Rent-Seeking for Madness: The Political Economy of Mental Asylums in the US, 1870 to 1910
34 Pages Posted: 18 Jul 2019 Last revised: 27 May 2020
Date Written: May 26, 2020
From the end of the Civil War to the onset of the Great War, the United States experienced an unprecedented increase in commitment rates for mental asylums. Historians and sociologists often explain this increase by noting that public sentiment called for widespread involuntary institutionalization to avoid the supposed threat of insanity to social well-being. However, this explanation neglects the increased role of rent-seeking within psychiatry and the broader medical field over the same period. In this paper, we argue that increased political influence from mental healthcare providers contributed significantly to the rise in institutionalization. We test our claim empirically by using the taxonomy of medical regulations from 1870 to 1910, as well as primary sources documenting rates of insanity at the state level. Our findings provide an alternative explanation for the historical rise in institutionalization within the US.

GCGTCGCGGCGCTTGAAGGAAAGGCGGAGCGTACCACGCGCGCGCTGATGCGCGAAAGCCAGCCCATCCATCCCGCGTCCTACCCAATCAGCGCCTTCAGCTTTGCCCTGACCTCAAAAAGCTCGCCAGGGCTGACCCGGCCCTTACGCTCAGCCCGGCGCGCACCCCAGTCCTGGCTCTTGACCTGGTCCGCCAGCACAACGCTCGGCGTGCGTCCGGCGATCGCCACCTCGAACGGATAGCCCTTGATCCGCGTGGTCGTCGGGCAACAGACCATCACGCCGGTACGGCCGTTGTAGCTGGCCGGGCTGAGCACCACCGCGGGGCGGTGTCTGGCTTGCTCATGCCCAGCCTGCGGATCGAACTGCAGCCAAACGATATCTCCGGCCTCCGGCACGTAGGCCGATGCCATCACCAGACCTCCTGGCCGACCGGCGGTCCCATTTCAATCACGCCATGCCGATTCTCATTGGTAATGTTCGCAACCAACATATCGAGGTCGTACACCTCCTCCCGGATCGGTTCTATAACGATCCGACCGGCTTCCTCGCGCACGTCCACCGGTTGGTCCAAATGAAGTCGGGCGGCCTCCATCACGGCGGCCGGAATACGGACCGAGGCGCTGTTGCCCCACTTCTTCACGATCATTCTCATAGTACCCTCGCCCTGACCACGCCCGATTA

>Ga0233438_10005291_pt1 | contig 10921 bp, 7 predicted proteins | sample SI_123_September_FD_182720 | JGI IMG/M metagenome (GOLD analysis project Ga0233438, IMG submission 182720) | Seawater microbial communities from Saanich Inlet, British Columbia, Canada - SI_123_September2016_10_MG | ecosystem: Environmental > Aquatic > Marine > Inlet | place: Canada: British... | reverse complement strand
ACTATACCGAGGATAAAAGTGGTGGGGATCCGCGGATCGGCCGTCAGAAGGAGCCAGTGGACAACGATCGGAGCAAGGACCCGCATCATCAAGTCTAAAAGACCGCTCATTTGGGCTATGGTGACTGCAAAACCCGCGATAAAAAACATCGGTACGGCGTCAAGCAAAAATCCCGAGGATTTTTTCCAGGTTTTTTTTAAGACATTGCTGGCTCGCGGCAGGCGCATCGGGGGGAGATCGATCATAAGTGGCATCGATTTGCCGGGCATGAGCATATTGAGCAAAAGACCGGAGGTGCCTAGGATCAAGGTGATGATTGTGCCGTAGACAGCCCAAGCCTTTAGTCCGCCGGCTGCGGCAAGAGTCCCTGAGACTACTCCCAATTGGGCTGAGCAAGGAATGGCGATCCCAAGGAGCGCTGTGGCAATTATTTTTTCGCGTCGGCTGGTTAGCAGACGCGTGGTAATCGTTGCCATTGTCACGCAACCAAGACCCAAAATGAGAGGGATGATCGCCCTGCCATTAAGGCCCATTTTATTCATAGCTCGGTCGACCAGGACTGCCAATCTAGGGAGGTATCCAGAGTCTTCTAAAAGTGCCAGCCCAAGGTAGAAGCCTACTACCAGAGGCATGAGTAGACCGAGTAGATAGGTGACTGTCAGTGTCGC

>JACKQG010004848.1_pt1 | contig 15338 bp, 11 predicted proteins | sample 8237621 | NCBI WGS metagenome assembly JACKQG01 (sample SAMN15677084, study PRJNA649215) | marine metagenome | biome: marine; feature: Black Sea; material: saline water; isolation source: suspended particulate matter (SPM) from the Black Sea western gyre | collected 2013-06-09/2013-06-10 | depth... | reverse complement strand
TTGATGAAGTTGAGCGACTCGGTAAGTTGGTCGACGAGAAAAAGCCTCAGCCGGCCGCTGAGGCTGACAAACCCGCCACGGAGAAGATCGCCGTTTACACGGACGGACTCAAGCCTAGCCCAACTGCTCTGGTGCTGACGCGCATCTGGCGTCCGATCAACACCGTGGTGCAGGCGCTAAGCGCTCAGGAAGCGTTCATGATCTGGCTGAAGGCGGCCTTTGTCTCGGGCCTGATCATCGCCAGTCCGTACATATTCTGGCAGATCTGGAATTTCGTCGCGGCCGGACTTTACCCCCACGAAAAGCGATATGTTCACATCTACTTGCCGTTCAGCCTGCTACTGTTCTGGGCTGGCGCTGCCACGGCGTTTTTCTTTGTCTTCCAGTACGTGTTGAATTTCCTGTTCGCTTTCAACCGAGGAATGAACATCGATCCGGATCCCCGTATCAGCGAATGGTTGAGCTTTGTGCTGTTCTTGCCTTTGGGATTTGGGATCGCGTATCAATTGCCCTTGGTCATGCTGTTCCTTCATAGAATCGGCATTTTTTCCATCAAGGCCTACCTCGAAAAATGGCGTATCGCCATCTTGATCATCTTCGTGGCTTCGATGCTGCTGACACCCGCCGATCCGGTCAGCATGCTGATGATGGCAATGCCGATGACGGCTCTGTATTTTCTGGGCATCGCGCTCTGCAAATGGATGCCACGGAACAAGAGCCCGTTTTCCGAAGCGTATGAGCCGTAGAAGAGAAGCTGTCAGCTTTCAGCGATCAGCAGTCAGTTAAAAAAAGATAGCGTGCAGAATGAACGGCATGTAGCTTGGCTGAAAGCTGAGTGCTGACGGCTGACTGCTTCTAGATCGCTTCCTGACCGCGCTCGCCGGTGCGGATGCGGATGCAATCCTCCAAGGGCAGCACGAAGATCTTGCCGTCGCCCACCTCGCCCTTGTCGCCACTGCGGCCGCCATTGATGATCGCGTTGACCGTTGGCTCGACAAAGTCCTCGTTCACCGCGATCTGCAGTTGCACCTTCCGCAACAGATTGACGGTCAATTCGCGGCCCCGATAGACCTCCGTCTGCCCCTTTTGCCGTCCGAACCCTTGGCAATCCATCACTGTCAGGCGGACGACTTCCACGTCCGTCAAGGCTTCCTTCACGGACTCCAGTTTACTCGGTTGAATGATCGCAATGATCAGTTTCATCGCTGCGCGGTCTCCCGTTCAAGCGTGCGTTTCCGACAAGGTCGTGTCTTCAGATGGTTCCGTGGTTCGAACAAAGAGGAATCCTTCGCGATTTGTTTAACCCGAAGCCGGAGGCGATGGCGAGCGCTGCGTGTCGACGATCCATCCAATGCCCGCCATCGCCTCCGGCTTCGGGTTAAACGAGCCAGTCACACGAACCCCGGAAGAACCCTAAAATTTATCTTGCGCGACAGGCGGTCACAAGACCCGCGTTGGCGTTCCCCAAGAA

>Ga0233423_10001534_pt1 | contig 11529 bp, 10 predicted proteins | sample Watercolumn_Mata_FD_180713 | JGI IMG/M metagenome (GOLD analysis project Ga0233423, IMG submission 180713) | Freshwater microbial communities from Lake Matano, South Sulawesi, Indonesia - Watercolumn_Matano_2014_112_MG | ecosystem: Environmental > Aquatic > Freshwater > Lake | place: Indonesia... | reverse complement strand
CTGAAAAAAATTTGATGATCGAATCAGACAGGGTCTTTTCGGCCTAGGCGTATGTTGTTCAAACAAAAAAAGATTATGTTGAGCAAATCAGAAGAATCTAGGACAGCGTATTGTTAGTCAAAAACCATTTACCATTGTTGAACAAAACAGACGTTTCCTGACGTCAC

Keywords: Rent-Seeking, Health Policy, American Economic History, Asylums
JEL Classification: I18, N31, N32
Suggested Citation: Suggested Citation